'To whom are you talking' ----=> 'Who(m) are you talking to?'
Is in the latter sentence required 'whom' or 'who'?
The first one is obvious but I am 'fifty-fifty' concerning the second. (Is it 'who'?)
'Whom' marks the dative case. It's rather archaic and is well on its way to being phased out. But in really "standard" English, "whom are you talking to?" is the prescribed one. But I think everywhere now, schools are beginning to accept both as acceptable. Both are acceptable, hence your fifty-fifty sentiments.
First of all thanks.

Could you please tell me if the following are OK:

1) Who are you waiting for? -- I am used to seeing it but what's the actual difference between this one and the sentence given in the first post? (besides the preposition)

2) Who are you looking at? -- does this one also considers to be correct in the both forms?
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Both are ok. But if you wanted to be really proper and old-fashioned you'd say:

1a) Whom are you waiting for?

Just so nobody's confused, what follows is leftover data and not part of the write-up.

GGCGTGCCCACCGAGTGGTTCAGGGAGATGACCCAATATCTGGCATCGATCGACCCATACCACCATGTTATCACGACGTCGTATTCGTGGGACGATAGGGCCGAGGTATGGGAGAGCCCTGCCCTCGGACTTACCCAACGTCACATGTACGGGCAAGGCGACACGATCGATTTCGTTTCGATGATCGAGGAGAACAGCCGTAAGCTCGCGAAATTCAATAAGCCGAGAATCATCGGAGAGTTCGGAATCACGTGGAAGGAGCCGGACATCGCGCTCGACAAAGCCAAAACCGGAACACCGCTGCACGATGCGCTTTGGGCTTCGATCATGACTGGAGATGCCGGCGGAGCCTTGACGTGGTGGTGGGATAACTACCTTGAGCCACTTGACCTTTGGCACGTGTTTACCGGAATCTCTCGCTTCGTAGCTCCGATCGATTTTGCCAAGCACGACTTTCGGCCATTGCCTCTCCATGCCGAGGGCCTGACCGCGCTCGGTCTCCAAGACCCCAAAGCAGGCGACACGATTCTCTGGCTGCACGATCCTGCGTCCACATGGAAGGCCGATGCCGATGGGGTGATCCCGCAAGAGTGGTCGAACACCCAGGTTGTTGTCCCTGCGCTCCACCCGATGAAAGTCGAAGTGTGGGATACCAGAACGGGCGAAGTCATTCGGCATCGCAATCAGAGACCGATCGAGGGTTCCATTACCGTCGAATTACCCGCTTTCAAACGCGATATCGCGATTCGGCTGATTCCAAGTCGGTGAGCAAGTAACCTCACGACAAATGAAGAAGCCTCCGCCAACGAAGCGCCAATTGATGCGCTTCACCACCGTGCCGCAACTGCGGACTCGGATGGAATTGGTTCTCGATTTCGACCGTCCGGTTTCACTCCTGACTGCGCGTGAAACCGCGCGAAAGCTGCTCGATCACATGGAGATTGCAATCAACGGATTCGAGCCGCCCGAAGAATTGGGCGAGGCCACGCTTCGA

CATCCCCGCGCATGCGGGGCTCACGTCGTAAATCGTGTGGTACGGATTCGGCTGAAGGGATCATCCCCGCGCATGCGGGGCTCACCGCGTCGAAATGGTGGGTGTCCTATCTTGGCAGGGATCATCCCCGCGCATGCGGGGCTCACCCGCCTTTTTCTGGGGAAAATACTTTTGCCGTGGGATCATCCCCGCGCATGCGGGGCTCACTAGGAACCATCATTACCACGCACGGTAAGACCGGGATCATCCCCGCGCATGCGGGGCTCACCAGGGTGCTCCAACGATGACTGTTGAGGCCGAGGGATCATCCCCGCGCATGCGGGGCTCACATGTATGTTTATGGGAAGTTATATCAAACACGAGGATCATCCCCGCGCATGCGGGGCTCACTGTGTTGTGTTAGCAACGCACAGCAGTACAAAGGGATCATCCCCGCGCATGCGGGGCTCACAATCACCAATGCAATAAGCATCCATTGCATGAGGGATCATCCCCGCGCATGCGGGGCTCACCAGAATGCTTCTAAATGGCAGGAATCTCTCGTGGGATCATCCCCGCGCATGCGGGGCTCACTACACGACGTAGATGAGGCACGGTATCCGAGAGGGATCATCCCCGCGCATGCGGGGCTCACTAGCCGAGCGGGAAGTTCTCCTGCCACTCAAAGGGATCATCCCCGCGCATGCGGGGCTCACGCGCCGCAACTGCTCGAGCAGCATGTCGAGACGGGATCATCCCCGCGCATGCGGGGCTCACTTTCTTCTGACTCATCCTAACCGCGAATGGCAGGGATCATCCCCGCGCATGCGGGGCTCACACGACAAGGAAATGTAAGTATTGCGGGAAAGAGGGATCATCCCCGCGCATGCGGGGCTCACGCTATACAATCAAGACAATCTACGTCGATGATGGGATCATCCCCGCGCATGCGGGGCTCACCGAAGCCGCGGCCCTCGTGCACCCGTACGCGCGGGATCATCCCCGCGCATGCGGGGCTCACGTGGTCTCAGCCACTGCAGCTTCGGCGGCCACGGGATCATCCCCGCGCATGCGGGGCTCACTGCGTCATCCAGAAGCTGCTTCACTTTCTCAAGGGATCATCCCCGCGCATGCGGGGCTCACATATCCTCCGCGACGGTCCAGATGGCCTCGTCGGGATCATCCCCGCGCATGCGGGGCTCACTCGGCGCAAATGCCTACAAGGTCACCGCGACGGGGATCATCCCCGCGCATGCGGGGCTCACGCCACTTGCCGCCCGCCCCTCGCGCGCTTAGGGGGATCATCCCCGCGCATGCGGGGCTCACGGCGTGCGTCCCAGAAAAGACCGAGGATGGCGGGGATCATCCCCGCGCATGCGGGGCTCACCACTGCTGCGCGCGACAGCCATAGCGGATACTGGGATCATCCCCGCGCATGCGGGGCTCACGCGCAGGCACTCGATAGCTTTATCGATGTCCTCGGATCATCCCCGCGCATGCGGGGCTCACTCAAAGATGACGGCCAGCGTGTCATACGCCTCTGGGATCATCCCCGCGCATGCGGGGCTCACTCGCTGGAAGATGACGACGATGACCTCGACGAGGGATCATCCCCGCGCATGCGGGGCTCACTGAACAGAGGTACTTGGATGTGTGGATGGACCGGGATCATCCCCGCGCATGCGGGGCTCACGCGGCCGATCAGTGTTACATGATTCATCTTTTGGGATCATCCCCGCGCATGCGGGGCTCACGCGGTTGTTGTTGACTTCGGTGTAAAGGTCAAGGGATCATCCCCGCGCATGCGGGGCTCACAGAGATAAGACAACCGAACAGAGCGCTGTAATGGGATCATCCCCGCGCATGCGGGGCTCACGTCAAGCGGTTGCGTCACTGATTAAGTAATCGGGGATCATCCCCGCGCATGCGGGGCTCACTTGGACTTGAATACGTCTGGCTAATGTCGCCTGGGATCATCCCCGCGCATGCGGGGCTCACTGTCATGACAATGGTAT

2a) Whom are you looking at?

To explain why this is the case might be abit more complicated, bear with me:

As you already know, 'whom' marks for the dative case, which is often the noun in the place of the indirect object or after a preposition. So the subject takes the nominative case, the direct object the accusative case and the indirect object the dative case:

Mary gave the book to Jane.
nom. acc. dat.

You are waiting for whom
nom. dat.

So, sentences 1a and 2a start out as:

1b) You are waiting for whom
2b) You are looking at whom

If you want change it into a question, you flip 'you are' around and move 'whom' to the front. Which is how most questions in English are formed.

Do you speak any other languages other than english? If your language is marked for case examples in that language might help.
Yes I speak two additional languages but I'd rather not translate things especially when it comes to grammar and even more especially when it comes to proverbs.Emotion: smile

Tell me please, are the 'old-fashioned' sentences (Whom are you...) more formal?
Tell me please, are the 'old-fashioned' sentences (Whom are you...) more formal?

Yes they are.
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